Posts Tagged With: Iran

My Father’s Notebook by Khaled Abdolah

This book is translated by: Susan Massotty

Waterstones Synopsis:

On a holy mountain in the depths of Persia, there is a cave with a mysterious cuneiform carving deep inside it. Aga Akbar, a deaf-mute boy from the mountain, develops his own private script from these symbols and writes passionately of his life, his family and his efforts to make sense of the changes the twentieth century brings to his country. Exiled in Holland a generation later, Akbar’s son, Ishmael, struggles to decipher the notebook, reflecting how his own political activities have forced him to flee his country and abandon his family. As he gets closer to the heart of his father’s story, he unravels the intricate tale of how the silent world of a village carpet-mender was forced to give way to one where the increasingly hostile environment of modern Iran has brought the family both love and sacrifice.

I picked up this book as it not what I would usually read. This was a good book and I am glad I chose it. The majority of the book is narrated by Ishmael, who is trying to understand his father’s notebook. But his dad is a deaf mute who is also illiterate. His story is told as a series of pictures and hard to decipher scribbles. Ishmael also retells memories of his life in Iran, where life is changing quickly – both politically and economically.

This was an interesting read. It enabled me to learn more about Iran in the last century and also about life with a deaf mute. This book was a bit disjointed and I did sometimes wonder where we were in the recollections. That said, learning about life in this time was wonderful and reading about Iran’s countryside and traditions was very enlightening.

I liked the characters and the honesty Ishmael showed as he retold his father’s life stories. His involvement in politics and how he felt about the current situation was interesting. I felt sorry for Akbar, but also admired how he managed to work, gain respect and provide for his family.

This was an enlightening read, which reminded me a bit of A Thousand Splendid Suns. I thought it was worth reading.


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The Blood of Flowers by Anita Amirrezvani

Set in seventeenth-century Iran, THE BLOOD OF FLOWERS is the powerful and haunting story of a young girl’s journey from innocence to adulthood. The novel begins in the 1620s in a remote village where the narrator (whose name, in the Iranian storytelling tradition, we are never to know) lives with her mother and rug-maker father. On the sudden death of her father our heroine and her mother fall upon hard times and are forced to travel to the bustling, beautiful, exotic city of Isfahan where relatives take them in.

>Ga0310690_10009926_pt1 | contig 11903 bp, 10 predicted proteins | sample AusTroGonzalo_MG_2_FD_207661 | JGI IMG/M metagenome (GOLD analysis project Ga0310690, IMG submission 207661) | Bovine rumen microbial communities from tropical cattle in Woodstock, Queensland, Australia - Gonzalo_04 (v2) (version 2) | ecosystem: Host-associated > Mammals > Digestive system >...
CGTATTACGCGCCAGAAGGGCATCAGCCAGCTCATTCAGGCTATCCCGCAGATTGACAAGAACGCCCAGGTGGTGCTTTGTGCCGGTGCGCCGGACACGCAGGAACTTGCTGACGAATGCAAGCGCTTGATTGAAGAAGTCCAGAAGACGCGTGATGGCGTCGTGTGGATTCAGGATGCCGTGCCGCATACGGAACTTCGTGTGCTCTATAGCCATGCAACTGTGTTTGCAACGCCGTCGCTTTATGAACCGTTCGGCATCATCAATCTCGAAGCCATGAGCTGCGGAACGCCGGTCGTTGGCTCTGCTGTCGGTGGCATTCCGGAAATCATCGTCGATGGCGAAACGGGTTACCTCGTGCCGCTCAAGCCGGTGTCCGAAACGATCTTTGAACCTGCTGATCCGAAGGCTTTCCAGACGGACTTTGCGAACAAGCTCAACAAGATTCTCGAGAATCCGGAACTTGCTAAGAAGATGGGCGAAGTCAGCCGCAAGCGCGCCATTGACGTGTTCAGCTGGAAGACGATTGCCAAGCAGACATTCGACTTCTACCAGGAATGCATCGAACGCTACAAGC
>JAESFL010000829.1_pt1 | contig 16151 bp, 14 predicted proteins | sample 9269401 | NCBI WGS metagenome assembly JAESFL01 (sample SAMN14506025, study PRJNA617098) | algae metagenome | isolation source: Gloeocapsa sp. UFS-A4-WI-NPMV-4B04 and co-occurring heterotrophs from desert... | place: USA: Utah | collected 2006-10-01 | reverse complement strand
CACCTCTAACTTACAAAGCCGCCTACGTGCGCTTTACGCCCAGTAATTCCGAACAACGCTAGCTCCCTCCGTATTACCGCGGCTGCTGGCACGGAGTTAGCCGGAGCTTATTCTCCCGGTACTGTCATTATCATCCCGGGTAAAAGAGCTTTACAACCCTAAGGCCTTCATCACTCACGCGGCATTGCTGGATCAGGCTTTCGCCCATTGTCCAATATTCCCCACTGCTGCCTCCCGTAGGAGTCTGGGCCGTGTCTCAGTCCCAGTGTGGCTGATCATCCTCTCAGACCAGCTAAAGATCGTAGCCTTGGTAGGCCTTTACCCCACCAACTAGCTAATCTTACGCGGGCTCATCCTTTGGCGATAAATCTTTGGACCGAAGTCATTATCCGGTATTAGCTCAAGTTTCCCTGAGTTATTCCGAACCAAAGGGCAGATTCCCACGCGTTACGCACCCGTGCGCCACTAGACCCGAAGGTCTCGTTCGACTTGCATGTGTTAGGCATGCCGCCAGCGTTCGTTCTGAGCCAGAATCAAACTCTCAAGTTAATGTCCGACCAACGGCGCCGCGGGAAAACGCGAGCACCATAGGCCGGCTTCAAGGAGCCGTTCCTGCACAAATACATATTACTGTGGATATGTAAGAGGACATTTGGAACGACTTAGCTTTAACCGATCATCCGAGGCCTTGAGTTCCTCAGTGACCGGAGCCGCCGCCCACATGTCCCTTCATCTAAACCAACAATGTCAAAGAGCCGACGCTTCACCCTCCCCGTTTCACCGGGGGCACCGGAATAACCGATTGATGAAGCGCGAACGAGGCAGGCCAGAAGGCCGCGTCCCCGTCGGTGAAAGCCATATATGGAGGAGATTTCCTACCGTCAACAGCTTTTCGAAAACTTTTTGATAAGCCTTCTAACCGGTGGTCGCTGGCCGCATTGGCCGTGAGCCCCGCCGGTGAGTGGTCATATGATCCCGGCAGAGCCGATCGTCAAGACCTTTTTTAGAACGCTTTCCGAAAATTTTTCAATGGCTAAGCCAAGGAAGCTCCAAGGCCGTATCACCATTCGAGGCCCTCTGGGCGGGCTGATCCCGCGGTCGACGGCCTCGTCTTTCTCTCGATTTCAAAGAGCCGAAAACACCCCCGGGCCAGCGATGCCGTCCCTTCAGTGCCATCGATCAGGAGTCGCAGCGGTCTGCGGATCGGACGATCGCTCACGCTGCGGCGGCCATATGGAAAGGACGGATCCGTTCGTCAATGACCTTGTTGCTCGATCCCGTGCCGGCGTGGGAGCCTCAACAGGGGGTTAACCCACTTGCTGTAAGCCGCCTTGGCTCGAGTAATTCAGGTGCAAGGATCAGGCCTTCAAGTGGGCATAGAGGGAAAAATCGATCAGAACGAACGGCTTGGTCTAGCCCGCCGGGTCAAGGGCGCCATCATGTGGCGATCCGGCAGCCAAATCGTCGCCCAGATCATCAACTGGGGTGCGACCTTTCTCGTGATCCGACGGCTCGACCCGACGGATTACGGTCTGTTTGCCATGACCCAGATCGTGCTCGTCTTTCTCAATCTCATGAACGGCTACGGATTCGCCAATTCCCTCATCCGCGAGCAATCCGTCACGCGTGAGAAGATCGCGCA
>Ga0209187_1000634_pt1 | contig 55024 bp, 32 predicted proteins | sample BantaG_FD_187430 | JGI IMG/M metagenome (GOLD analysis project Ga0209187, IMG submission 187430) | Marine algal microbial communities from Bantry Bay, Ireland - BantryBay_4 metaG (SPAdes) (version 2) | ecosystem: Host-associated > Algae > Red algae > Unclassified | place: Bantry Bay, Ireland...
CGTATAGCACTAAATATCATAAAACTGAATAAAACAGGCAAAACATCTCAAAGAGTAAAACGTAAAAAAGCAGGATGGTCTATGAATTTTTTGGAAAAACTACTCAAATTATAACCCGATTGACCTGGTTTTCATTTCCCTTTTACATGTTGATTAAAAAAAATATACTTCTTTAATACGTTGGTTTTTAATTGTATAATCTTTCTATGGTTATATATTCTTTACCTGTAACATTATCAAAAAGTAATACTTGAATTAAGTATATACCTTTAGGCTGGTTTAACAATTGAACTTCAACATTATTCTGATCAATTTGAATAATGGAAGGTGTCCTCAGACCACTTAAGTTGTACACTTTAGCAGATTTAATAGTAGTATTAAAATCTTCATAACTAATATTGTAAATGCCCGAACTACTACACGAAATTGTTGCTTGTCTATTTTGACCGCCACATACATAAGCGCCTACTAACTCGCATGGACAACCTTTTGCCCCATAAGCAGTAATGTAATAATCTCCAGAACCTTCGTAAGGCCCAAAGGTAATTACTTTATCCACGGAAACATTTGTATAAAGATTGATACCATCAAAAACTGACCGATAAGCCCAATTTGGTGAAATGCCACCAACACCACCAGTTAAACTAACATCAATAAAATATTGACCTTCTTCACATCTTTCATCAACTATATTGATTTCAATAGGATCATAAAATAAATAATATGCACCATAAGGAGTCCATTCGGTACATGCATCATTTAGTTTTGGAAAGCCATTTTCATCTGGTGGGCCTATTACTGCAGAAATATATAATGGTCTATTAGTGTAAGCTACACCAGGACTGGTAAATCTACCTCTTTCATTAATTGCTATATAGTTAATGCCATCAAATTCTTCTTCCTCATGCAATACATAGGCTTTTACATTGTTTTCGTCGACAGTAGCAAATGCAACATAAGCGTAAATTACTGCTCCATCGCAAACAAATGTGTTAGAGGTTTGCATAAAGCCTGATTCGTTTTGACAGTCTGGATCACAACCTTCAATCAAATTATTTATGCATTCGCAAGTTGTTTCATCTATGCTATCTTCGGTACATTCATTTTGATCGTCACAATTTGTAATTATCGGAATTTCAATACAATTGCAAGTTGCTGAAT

Everything is new: the grudging charity of her aunt, the encouragement of her uncle, one of the finest carpet-makers in the world, who begins to teach her his craft, the treacherous friendship of the daughter of rich neighbours. And there’s an adventure ahead which will introduce her to the sensual side of life as well as to the cruelty of betrayal and rejection before she finds her way to contentment and possibly, even, to happiness, in a world full of contrasts and dangers.

I had no idea what to expect from this, and I discovered a beautifully written, insightful book. It’s set in pre-modern Iran, in a time when art was encouraged, and carpet making was an important skill. In a world where men and women had their own place, one girl finds the courage to make her own decisions.. although these are often with disastrous results.

The descriptions of the village and the city pull you into the story, and the characters keep you there. The setting may be unusual, but the themes are universal.. the ups and downs of friendship, the love of family, the various relationships between man and woman.

The narrator is unnamed, which is the author’s way of acknowledging anonymous artists from the time. However, this in no way distracts from the story, and in fact, it was something I hadn’t even realised until I read other reviews.

Despite the journeys that she takes, and the hardships she endures, there is a gentleness running through this book. The author was born in Iran, and her book is well researched.

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